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Finding Thevenin's equivalent circuit for AC network

  1. Sep 14, 2011 #1
    1. Hi everyone, i was given an AC circuit (capture.png) and am required to find the value of the variable resistor Z so that average maximum power is delivered to it.
    To solve this i am trying to find the thevenin equivalent circuit but i am stuck and unable to figure it out. Any help would be much appreciated


    2. Relevant equations
    Rth=Vth/Eth


    3. The attempt at a solution
    I think i need to use nodal analysis, KVL and KCL to find Vth
    then find short circuit current across Vth in order to get Rth = Vth/Isc
    1. The problem statement, all variables and given/known data



    2. Relevant equations



    3. The attempt at a solution
     

    Attached Files:

  2. jcsd
  3. Sep 14, 2011 #2

    gneill

    User Avatar

    Staff: Mentor

    Finding the Thevenin equivalent of a network with controlled sources is not always simply a matter of finding the open circuit impedance and voltage in the usual fashion -- the controlled sources can make the impedance vary with the load conditions.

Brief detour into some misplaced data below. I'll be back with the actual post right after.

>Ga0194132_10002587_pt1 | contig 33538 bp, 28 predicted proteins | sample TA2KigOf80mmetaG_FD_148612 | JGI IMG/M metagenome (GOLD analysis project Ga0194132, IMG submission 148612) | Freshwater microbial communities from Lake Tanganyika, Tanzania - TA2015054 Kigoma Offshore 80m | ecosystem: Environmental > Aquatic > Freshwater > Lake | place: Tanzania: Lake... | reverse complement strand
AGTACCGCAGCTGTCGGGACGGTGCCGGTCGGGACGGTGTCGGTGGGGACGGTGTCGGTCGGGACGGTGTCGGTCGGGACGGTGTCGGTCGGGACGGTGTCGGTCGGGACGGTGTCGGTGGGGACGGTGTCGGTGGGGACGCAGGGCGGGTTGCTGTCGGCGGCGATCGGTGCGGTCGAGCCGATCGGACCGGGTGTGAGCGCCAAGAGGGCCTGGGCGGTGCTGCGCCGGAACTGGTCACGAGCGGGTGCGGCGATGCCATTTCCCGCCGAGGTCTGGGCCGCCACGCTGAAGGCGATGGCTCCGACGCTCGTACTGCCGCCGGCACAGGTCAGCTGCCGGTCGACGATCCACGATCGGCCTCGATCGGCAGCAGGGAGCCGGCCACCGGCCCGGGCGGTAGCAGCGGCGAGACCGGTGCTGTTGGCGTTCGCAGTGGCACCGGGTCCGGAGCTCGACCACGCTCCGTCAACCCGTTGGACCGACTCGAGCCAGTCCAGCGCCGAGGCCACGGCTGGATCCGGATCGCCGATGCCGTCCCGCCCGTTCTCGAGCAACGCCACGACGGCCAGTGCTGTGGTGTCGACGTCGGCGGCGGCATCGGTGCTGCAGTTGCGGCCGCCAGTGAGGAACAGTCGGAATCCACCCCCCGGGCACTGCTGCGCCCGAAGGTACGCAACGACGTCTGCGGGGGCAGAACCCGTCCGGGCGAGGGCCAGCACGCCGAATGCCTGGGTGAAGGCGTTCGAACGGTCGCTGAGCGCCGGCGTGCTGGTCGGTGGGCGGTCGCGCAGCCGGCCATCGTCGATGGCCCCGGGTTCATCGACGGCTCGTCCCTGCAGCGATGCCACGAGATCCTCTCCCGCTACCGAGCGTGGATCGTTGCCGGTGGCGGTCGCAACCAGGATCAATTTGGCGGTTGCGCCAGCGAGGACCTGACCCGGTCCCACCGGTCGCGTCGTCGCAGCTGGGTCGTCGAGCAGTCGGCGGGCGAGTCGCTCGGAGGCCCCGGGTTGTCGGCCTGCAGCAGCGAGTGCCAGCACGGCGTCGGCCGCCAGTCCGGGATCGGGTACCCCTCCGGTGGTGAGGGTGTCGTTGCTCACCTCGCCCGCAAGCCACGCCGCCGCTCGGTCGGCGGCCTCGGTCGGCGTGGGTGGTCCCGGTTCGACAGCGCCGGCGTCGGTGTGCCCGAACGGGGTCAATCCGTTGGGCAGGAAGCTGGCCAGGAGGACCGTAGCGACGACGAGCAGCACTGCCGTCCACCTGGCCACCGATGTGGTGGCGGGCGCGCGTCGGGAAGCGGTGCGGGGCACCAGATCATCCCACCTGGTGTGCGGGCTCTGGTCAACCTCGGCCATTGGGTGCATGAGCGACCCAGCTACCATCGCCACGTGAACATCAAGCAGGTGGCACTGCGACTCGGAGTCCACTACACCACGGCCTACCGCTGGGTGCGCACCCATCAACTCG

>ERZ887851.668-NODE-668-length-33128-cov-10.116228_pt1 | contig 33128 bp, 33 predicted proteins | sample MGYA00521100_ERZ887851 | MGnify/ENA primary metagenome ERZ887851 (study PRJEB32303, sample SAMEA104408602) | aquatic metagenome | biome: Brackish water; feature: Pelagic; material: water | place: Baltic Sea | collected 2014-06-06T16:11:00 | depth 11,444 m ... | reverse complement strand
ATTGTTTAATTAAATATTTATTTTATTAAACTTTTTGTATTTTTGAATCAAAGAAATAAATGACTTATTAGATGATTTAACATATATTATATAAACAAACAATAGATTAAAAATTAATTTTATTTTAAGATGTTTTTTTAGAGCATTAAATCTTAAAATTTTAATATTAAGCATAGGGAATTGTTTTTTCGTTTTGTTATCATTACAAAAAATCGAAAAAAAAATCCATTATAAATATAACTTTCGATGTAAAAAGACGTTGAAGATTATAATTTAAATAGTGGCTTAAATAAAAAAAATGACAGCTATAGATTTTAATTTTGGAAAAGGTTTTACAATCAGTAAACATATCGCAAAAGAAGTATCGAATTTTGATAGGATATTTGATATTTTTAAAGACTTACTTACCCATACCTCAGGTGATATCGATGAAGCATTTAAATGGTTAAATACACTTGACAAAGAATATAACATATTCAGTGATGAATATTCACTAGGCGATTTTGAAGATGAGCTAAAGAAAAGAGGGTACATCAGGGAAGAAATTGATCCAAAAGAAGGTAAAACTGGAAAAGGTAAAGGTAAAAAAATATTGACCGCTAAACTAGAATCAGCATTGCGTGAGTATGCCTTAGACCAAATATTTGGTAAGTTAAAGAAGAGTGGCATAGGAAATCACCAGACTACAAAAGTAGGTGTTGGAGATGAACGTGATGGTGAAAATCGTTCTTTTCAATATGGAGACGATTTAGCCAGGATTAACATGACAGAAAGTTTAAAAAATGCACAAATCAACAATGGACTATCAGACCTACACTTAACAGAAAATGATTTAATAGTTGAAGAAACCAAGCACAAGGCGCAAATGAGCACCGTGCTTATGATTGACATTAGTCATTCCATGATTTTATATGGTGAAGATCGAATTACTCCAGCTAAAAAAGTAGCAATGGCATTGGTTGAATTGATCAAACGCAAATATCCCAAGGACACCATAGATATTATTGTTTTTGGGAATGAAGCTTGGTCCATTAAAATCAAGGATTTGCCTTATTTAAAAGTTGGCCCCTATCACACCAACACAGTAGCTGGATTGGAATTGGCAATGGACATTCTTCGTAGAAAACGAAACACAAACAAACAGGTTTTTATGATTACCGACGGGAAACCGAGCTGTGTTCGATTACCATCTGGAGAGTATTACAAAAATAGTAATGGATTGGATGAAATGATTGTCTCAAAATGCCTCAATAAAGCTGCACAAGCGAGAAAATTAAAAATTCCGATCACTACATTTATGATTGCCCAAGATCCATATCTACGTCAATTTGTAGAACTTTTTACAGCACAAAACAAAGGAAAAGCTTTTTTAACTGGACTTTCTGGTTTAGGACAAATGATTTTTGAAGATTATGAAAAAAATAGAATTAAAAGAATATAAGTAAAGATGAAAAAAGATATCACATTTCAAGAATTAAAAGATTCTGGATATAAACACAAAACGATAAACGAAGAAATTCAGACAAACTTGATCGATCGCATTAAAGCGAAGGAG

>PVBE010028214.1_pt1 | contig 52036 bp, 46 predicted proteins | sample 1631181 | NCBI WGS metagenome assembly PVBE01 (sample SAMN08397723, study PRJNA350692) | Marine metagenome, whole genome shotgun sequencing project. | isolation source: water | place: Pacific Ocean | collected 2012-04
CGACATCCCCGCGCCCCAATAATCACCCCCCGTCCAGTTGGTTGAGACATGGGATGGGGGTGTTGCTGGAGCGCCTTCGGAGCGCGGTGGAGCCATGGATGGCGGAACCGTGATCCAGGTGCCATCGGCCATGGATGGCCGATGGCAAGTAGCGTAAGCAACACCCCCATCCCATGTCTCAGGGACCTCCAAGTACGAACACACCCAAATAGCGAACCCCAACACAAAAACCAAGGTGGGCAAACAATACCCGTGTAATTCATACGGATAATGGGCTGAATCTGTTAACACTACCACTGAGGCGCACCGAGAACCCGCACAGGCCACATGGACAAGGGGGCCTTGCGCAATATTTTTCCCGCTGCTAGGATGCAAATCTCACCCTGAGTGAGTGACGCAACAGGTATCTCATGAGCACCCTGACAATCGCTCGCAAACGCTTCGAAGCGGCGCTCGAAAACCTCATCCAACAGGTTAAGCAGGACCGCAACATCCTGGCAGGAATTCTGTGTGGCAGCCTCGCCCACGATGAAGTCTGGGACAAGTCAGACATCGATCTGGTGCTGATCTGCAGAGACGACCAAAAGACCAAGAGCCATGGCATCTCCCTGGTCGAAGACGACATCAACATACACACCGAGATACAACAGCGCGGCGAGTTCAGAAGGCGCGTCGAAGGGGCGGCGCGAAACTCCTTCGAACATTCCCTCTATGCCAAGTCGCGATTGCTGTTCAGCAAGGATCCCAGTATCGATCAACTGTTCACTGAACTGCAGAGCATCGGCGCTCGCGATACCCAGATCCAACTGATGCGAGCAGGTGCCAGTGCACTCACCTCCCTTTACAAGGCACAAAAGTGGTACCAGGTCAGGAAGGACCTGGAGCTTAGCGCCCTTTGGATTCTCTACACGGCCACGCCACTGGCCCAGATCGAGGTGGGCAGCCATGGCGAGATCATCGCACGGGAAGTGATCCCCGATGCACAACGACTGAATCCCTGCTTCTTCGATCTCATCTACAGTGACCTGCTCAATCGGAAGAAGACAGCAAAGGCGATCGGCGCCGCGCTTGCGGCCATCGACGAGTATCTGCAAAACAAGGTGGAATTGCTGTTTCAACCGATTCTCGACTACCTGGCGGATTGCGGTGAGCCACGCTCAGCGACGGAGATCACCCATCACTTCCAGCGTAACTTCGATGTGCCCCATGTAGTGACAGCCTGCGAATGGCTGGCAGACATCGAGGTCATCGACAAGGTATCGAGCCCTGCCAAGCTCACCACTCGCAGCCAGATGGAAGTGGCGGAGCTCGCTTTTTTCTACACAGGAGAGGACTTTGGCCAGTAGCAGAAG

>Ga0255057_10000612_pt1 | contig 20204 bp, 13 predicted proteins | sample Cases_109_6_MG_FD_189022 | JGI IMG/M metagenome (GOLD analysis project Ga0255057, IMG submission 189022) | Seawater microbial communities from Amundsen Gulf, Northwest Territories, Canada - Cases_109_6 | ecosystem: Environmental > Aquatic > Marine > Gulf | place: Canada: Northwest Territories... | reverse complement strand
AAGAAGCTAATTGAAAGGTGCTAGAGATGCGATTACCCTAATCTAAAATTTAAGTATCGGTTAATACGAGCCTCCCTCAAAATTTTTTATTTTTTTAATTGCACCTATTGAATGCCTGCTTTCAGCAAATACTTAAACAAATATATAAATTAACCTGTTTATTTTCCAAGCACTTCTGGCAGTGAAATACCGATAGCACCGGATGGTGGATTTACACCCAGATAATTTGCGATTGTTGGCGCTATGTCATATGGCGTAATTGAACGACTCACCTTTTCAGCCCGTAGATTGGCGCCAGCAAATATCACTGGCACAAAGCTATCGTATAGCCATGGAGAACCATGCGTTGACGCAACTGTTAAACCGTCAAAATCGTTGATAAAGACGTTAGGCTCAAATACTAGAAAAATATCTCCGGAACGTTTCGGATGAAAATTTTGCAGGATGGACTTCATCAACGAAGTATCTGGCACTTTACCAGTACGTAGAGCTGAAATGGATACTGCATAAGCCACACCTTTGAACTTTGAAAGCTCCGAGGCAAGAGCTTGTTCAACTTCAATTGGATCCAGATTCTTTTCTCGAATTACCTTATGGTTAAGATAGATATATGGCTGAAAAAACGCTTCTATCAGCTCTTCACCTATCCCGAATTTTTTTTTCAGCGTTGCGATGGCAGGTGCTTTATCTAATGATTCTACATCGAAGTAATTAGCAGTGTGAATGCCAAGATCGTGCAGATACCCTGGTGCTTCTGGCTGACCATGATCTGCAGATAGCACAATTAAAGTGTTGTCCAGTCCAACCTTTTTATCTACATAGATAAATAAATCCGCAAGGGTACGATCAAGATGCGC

In such cases one way to proceed is to replace the load (Zo) with a voltage source (introducing a new variable, say vo). The Thevenin impedance will be given by the ratio of the voltage vo to the current that it drives into the circuit (be careful with the current direction -- the impedance definition assumes that the current is flowing out of the voltage source and into the circuit).

    For this circuit I would be tempted to write KVL mesh equations for the bottom two loops assuming that the current in the top loop is already "solved" since that loop's mesh current is determined by the controlled source which is strictly dependent upon the other two mesh currents that flow through the inductive impedance (in other words, if i3 is the top loop's mesh current, then you replace i3 with i3 = (i1 - i2)*(j5Ω)*(1/10)[A] where i3 would appear in the two bottom loop equations. The resulting expression must have units of Amps [A], so adjust as required).

    After solving for the current in the loop containing the load resistance you can use it to write a suitable expression for the power delivered to the load. Maximize this relationship with respect to the load resistance (a touch of calculus).

    The algebra may not be pretty...
     
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